The number of optional instances throughout the countryside can be overwhelming at times, particularly when you open up the world map and see dozens upon dozens of little question marks indicating places you could go to help out. That's in addition to the more standard sidequest fare like monster contracts, which Geralt can find in just about every town, and the help you'll offer friends and acquaintances you meet along your hunt for Ciri. All of this optional content is well worth investigating; if not for the effect it has on the game world, then for all the experience and goodies you'll earn for all your hard work.
Every single mission, be it story-based or not, comes with a keen little indicator of what level you should be at when attempting it. Experience is earned easily enough in combat and exploration, but the bulk of your leveling will come from actually completing the numerous quests that await Geralt. Though it can get tedious at times to continually report back to characters with further developments in their storylines, particularly when those reports come from arduous fetch quests, there's so much character in every moment you'll hardly mind. And if you do get tired of the conversation, you can certainly skip through a large portion if you want.
Ultimately though, even the most mundane of tasks often rewards you with weapons, armor, crafting ingredients, gold, or even hints of a greater treasure lying elsewhere. For the most part, all of these rewards are worth it. There were very few times we encountered a mission that gave us goods we couldn't use or that were outdated. Having excellent carrots at the end of all the sticks takes some of the monotony out of searching a swamp again, or exploring another cave. You're definitely going to need all the great items you can get, too, as even though the combat system has been simplified a bit from the previous game, preparation is still key to your success.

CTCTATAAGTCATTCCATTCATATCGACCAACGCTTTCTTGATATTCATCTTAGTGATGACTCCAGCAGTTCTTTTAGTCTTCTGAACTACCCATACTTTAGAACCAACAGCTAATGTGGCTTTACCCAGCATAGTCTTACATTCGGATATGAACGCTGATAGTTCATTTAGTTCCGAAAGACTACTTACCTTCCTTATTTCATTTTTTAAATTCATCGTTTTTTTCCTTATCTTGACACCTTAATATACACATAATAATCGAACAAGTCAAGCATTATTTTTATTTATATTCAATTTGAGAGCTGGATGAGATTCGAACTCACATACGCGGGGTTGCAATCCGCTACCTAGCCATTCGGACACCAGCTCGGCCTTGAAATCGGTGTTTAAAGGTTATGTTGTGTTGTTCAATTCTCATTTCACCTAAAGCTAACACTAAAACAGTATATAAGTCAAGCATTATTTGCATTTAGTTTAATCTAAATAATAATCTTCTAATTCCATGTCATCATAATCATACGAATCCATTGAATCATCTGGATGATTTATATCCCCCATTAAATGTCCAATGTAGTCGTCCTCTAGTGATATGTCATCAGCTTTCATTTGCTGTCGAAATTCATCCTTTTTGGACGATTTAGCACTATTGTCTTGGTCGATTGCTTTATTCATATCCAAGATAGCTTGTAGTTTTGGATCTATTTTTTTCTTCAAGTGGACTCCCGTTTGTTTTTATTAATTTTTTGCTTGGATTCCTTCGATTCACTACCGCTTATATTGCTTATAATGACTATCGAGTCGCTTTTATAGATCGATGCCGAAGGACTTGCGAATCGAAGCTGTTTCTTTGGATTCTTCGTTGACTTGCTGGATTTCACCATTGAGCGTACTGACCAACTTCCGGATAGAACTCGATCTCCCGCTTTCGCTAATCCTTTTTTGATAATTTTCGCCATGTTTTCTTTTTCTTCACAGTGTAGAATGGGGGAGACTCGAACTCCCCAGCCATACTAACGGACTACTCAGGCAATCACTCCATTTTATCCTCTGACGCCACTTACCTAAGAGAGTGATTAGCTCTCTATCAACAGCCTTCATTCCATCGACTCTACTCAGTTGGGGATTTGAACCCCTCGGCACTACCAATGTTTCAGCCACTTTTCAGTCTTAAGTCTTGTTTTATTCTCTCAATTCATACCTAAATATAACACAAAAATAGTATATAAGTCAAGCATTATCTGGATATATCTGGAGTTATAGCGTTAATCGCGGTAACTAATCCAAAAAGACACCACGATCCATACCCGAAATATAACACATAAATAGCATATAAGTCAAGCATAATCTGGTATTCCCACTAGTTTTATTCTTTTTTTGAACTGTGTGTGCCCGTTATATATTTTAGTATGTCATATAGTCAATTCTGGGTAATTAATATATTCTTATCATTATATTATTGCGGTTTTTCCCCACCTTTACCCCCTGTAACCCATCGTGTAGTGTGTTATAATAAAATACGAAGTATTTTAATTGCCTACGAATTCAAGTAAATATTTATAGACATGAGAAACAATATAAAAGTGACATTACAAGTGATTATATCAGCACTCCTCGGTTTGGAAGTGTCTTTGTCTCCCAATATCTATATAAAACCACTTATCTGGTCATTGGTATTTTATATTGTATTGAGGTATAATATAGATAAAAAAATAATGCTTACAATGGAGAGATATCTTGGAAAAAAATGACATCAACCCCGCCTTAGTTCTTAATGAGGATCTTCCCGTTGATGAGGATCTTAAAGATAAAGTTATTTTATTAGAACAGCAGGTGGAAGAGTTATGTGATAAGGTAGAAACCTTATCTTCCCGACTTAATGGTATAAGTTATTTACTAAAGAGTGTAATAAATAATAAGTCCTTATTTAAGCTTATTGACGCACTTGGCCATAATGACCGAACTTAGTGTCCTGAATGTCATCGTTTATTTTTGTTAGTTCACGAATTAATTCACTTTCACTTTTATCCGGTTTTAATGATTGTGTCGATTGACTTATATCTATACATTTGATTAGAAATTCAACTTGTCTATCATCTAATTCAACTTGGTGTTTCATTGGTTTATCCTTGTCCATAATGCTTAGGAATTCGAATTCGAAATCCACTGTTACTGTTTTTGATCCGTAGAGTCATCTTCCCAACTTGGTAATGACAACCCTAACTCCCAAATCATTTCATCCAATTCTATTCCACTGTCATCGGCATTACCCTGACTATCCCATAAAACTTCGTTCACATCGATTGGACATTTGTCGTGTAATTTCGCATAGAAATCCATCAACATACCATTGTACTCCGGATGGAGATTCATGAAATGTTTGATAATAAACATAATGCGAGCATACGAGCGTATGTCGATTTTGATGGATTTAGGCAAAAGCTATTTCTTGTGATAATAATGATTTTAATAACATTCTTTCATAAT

Geralt has a few different weapons at his disposal at any given point, including two different swords (one for humans, one for supernatural foes), a crossbow, and bombs. Sword combat is a dance of quick and heavy attacks, with a good mix of sidestepping and rolling dodges to give you an advantage over foes. Whether tackling one enemy or a pack of ghouls, timing is everything, and waiting for the right moment to strike can make all the difference in how much life you still have at the end of an encounter. You really do feel like every slash is important and every parry resonates. Also, there are few things as satisfying as watching Geralt remove an enemy's head in a final strike. Both blocking and attacking with your melee weapons will dull their effect over time, and your armor takes wear and tear, too. You'll have to keep an eye on maintaining your favorites with repair kits or by visiting one of the may smithies around the world.